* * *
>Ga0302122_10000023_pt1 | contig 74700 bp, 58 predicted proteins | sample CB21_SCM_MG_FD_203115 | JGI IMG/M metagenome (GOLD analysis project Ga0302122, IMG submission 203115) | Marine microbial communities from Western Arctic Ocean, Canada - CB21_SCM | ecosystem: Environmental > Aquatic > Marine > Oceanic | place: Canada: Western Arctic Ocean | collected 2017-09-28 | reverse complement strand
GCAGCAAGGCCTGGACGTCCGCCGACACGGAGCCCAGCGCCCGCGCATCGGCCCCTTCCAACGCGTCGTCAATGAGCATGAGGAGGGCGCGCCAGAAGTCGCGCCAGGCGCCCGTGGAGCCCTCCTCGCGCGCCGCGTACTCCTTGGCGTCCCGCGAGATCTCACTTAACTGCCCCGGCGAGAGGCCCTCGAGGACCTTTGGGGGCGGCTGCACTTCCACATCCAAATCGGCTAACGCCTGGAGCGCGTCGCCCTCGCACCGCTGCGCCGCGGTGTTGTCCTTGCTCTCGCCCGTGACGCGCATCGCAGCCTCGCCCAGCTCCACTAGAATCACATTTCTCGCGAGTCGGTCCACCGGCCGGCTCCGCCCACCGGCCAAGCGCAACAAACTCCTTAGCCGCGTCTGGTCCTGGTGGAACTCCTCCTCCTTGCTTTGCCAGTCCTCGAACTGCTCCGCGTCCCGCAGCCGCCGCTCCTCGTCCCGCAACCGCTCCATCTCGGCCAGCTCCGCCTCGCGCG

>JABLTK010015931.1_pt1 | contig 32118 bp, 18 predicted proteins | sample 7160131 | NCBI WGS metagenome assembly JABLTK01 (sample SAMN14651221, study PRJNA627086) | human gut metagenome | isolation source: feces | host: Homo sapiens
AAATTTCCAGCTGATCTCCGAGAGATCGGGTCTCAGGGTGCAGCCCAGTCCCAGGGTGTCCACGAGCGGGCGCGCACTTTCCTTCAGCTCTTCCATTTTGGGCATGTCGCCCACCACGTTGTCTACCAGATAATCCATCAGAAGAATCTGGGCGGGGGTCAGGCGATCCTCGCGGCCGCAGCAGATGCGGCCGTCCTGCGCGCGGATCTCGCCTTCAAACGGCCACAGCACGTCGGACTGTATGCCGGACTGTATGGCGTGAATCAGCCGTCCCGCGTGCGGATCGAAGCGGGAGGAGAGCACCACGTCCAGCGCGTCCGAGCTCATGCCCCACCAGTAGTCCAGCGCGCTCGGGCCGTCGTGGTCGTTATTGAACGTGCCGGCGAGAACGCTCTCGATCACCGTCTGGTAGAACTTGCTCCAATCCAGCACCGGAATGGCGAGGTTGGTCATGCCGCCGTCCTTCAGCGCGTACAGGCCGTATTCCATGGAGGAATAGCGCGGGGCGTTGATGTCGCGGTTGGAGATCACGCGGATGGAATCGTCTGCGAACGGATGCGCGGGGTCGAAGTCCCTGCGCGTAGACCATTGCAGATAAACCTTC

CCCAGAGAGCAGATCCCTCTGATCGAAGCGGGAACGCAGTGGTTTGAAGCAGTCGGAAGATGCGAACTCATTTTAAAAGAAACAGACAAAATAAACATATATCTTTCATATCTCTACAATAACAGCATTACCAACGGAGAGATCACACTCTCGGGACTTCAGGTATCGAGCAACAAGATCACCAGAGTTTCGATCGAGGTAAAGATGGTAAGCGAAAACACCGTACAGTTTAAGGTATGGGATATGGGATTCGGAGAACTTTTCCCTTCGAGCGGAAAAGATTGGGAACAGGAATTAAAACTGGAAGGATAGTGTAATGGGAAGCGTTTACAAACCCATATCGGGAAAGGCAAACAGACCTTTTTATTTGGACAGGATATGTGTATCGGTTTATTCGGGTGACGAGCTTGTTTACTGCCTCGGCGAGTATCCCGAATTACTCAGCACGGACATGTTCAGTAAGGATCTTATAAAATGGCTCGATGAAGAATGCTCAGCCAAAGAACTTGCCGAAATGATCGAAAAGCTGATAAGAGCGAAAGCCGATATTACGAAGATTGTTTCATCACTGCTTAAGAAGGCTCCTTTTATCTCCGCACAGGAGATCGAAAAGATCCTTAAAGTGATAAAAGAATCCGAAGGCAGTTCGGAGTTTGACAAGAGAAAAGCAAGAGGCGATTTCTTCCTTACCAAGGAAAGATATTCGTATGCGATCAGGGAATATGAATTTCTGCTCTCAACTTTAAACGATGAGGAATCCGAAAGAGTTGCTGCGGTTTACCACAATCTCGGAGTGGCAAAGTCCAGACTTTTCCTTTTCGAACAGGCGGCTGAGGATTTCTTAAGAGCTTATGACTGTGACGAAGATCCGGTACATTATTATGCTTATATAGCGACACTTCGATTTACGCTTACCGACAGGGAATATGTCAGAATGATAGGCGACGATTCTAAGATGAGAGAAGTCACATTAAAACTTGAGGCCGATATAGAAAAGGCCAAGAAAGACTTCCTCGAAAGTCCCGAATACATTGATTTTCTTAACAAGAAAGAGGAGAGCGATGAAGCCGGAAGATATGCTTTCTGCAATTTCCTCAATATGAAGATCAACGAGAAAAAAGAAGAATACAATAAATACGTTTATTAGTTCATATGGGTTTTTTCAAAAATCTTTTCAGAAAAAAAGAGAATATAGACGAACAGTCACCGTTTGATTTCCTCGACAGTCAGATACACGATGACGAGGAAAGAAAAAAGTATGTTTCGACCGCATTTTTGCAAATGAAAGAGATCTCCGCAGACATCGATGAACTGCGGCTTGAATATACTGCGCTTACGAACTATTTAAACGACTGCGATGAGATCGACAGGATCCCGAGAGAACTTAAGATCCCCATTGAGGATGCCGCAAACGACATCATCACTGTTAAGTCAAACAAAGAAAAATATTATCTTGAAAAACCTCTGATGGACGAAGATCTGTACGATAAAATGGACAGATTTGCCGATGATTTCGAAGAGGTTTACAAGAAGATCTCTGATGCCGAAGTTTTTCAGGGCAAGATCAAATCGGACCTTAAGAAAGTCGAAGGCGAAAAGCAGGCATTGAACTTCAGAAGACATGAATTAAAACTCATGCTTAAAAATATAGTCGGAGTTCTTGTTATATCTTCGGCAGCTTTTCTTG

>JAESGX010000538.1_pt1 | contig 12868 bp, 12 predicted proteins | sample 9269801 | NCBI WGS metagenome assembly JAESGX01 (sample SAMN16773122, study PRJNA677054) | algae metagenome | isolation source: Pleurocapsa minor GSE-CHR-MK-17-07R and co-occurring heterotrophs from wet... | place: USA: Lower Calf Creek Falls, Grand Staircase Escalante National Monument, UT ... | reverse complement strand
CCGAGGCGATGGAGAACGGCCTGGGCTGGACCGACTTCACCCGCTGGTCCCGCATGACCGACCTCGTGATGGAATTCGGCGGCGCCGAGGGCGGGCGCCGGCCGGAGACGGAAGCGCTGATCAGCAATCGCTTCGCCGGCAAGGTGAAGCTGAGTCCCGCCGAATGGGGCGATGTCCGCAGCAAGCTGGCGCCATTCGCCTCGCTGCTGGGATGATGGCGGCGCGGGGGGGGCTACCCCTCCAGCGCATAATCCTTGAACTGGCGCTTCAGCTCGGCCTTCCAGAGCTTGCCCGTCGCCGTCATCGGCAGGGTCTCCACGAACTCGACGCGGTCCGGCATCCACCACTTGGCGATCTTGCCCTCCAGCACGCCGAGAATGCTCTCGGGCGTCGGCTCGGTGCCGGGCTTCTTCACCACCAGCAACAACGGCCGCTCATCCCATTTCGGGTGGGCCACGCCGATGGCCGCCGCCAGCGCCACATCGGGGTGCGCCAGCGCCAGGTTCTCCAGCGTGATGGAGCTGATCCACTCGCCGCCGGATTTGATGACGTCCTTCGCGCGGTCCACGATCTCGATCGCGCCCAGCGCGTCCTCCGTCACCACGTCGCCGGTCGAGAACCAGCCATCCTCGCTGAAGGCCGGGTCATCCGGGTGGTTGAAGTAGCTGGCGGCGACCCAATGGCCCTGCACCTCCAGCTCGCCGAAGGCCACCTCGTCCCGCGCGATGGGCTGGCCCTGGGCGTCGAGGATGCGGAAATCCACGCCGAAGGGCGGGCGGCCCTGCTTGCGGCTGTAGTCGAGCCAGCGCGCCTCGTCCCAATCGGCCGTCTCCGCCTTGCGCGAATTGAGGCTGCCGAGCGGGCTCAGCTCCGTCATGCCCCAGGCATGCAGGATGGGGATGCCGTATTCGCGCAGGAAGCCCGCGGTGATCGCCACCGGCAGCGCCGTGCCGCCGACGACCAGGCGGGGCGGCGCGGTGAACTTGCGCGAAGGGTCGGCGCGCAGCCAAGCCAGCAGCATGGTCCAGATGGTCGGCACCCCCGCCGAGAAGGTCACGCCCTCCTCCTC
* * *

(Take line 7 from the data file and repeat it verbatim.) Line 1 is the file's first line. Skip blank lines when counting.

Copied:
CCGAGGCGATGGAGAACGGCCTGGGCTGGACCGACTTCACCCGCTGGTCCCGCATGACCGACCTCGTGATGGAATTCGGCGGCGCCGAGGGCGGGCGCCGGCCGGAGACGGAAGCGCTGATCAGCAATCGCTTCGCCGGCAAGGTGAAGCTGAGTCCCGCCGAATGGGGCGATGTCCGCAGCAAGCTGGCGCCATTCGCCTCGCTGCTGGGATGATGGCGGCGCGGGGGGGGCTACCCCTCCAGCGCATAATCCTTGAACTGGCGCTTCAGCTCGGCCTTCCAGAGCTTGCCCGTCGCCGTCATCGGCAGGGTCTCCACGAACTCGACGCGGTCCGGCATCCACCACTTGGCGATCTTGCCCTCCAGCACGCCGAGAATGCTCTCGGGCGTCGGCTCGGTGCCGGGCTTCTTCACCACCAGCAACAACGGCCGCTCATCCCATTTCGGGTGGGCCACGCCGATGGCCGCCGCCAGCGCCACATCGGGGTGCGCCAGCGCCAGGTTCTCCAGCGTGATGGAGCTGATCCACTCGCCGCCGGATTTGATGACGTCCTTCGCGCGGTCCACGATCTCGATCGCGCCCAGCGCGTCCTCCGTCACCACGTCGCCGGTCGAGAACCAGCCATCCTCGCTGAAGGCCGGGTCATCCGGGTGGTTGAAGTAGCTGGCGGCGACCCAATGGCCCTGCACCTCCAGCTCGCCGAAGGCCACCTCGTCCCGCGCGATGGGCTGGCCCTGGGCGTCGAGGATGCGGAAATCCACGCCGAAGGGCGGGCGGCCCTGCTTGCGGCTGTAGTCGAGCCAGCGCGCCTCGTCCCAATCGGCCGTCTCCGCCTTGCGCGAATTGAGGCTGCCGAGCGGGCTCAGCTCCGTCATGCCCCAGGCATGCAGGATGGGGATGCCGTATTCGCGCAGGAAGCCCGCGGTGATCGCCACCGGCAGCGCCGTGCCGCCGACGACCAGGCGGGGCGGCGCGGTGAACTTGCGCGAAGGGTCGGCGCGCAGCCAAGCCAGCAGCATGGTCCAGATGGTCGGCACCCCCGCCGAGAAGGTCACGCCCTCCTCCTC